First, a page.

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New Boardwalk at Nisqually

Posted by Susan Elderkin at Feb 11, 2011 03:02 PM |

The new four-mile Nisqually Estuary Boardwalk Trail has officially opened in Nisqually National Wildlife Refuge offering visitors the opportunity to watch the tides change the landscape and see a vast array of birds and wildlife.

On February 1, the Nisqually National Wildlife Refuge held a dedication celebration for the new Nisqually Estuary Boardwalk Trail. According to The Olympian, more than 200 people came out on a sunny day to get the first look at the completed one-mile long boardwalk - possibly the longest boardwalk on the West Coast.

The new $2.8 million boardwalk is the culmination of a three-year project to restore the estuary with natural tidal flow. The first step was removing the Brown Farm Dike in 2009, which closed a popular loop trail in the Refuge and restored 762 acres of the Nisqually Delta. The new boardwalk runs atop the tidal estuary and offers hikers an unprecedented window into the way the tide changes the landscape and provides excellent opportunities to spot wildlife and birds.

The Nisqually Estuary Boardwalk Trail starts at the visitor center and is accessed by walking one-half mile on both the Twin Barnes Loop trail and the new estuary dike trail. Then the boardwalk begins, and it truly is something to behold. It juts far out into the delta - running a full mile. When the tide is in, people will be walking above the water. When the tide is out, folks will be treated to the mudflats that are so popular with waterfowl.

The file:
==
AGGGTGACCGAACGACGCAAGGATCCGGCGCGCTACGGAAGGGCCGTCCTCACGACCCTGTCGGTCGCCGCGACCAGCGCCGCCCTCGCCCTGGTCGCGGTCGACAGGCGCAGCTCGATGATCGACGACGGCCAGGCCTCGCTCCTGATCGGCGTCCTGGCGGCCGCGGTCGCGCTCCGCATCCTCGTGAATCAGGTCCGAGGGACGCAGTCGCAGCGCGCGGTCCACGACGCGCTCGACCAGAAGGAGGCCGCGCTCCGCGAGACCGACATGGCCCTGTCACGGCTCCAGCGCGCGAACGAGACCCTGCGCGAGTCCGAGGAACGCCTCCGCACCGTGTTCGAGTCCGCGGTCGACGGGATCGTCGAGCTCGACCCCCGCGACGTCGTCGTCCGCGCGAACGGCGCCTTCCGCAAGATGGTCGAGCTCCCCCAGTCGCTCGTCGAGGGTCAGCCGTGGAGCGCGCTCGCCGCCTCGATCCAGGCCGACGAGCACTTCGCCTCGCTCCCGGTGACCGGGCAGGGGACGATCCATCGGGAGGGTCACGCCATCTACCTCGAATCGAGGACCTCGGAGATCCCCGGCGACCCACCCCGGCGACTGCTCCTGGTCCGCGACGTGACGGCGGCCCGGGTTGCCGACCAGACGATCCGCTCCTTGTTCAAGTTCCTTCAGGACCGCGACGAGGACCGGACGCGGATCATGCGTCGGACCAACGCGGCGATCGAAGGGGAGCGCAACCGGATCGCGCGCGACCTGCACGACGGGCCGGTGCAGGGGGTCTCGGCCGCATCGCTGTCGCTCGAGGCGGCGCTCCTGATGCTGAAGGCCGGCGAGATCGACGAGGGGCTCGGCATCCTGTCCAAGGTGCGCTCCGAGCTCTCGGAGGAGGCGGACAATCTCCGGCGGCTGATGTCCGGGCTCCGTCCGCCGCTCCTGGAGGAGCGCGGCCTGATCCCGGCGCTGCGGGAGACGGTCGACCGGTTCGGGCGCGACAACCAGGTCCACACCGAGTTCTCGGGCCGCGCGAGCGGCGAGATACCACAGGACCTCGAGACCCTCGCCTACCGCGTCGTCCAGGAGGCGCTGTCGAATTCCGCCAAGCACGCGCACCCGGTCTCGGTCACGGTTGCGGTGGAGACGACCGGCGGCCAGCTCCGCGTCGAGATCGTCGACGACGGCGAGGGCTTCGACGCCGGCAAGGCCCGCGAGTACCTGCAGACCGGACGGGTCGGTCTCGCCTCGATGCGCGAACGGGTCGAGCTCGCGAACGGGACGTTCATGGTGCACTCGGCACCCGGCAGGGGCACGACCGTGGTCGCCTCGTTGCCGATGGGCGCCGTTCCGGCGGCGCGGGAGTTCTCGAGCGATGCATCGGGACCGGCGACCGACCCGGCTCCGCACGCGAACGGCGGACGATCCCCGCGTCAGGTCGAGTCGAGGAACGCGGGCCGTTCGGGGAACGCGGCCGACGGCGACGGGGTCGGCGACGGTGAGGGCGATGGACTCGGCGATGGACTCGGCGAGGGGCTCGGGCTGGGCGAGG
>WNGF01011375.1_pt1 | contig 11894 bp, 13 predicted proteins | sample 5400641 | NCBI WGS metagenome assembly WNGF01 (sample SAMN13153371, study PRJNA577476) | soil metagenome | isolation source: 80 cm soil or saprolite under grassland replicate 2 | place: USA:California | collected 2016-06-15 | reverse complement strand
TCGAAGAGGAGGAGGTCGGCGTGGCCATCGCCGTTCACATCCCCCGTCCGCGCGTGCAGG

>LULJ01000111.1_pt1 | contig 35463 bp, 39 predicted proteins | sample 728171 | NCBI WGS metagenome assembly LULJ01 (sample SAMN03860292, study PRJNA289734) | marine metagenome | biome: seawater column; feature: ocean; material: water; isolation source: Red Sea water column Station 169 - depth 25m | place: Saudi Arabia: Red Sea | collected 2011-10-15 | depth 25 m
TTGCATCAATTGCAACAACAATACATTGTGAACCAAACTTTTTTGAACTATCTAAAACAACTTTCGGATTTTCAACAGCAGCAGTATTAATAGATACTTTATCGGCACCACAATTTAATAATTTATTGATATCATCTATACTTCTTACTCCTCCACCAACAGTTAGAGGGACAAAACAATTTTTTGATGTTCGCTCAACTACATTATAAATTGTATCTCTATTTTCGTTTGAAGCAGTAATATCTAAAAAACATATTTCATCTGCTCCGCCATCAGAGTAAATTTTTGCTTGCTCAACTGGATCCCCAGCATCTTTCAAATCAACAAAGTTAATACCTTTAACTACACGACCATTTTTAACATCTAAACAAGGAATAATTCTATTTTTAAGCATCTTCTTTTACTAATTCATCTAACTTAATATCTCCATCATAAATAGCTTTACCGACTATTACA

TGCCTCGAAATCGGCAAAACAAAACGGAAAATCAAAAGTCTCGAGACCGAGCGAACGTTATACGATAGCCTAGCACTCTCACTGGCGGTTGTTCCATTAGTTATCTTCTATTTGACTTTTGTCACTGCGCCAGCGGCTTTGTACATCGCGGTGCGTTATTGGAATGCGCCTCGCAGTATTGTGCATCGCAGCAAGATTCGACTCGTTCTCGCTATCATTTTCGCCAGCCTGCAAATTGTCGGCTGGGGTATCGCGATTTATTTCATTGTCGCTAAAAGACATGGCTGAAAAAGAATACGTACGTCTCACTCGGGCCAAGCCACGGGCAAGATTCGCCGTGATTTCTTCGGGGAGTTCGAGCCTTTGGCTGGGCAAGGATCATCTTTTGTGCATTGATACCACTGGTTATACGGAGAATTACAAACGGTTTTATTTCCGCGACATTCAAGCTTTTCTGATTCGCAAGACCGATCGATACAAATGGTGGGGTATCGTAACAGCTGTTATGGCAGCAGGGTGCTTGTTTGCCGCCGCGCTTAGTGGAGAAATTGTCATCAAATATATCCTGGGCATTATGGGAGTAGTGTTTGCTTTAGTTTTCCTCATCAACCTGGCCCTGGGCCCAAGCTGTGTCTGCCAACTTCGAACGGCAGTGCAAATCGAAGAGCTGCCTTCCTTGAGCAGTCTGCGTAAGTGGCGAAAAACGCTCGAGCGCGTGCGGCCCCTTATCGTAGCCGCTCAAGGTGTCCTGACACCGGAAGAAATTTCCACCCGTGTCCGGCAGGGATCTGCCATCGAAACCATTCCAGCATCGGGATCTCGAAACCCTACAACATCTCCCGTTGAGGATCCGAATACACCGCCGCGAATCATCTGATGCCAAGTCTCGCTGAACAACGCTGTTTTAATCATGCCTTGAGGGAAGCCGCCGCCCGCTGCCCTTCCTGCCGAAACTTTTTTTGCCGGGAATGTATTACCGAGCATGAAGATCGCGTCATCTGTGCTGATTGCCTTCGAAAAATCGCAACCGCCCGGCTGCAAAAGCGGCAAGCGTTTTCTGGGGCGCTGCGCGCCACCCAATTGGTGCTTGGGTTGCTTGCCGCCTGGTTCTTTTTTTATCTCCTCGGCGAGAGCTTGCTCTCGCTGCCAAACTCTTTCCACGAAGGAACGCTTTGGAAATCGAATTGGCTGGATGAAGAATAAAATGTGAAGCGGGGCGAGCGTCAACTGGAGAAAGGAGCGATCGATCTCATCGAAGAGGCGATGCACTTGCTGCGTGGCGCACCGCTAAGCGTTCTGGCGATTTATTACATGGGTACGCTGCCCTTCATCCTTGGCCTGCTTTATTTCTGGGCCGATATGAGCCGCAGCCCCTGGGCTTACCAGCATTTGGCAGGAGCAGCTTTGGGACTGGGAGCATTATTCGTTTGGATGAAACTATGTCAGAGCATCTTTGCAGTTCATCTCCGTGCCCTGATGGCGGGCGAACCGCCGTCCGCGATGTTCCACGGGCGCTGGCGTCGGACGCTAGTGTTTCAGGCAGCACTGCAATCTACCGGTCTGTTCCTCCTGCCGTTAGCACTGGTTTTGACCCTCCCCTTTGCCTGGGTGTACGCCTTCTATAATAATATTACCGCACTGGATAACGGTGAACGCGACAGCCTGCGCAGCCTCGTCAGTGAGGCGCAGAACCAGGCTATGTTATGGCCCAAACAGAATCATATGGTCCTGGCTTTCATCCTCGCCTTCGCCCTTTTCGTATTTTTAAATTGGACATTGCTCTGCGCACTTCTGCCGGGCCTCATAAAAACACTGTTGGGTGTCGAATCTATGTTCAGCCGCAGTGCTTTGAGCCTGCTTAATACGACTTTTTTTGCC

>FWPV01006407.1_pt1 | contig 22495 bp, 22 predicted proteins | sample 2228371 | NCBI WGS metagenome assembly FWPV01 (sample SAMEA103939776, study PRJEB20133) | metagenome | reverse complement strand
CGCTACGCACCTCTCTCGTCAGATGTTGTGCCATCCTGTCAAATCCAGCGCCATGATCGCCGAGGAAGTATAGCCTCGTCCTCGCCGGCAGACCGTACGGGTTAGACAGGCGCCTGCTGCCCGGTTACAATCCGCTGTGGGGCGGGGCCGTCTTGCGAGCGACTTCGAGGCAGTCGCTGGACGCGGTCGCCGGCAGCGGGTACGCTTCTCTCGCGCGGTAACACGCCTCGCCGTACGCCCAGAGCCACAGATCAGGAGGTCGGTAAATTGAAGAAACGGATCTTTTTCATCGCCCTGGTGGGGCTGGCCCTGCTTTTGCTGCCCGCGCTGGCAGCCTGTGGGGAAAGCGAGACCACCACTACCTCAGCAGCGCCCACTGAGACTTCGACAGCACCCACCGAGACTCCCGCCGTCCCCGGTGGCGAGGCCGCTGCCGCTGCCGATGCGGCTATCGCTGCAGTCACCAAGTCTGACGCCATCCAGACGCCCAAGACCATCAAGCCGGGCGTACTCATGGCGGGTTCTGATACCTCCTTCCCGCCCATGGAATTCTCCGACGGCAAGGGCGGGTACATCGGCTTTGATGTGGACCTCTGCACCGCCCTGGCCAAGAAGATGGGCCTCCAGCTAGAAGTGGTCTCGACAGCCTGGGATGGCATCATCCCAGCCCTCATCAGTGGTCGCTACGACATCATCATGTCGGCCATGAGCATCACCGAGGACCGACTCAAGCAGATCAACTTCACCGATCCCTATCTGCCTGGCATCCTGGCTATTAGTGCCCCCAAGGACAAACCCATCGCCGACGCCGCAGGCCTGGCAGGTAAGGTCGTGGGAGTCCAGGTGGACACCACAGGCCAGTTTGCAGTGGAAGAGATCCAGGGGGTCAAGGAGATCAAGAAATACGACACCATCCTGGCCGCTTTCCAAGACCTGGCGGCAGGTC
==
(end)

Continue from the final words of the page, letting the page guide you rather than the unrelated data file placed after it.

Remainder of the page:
Nisqually boardwalk

The trail features an observation tower, an enclosed viewing platform, several push-outs for those who want to linger with their binoculars and two covered viewing platforms. There are thoughtful touches like the areas with lower railings and mesh coverings to allow unobstructed views for kids and those in wheelchairs. The highlight is the Puget Sound Viewing Platform at the end of the boardwalk. It provides a 360 degree view of McAllister Creek, the Olympics, Mount Rainier and several islands in Puget Sound. Round-trip is four miles.

Trails at Nisqually National Wildlife Refuge are open sunrise to sunset every day, and there is a $3 per car vehicle charge. Parts of this trail will have an annual seasonal closure from October to January for waterfowl hunting season. Do note that the last quarter mile of boardwalk trail will be closed from February 21-25 for final construction.

Now find those binoculars and head to this special place!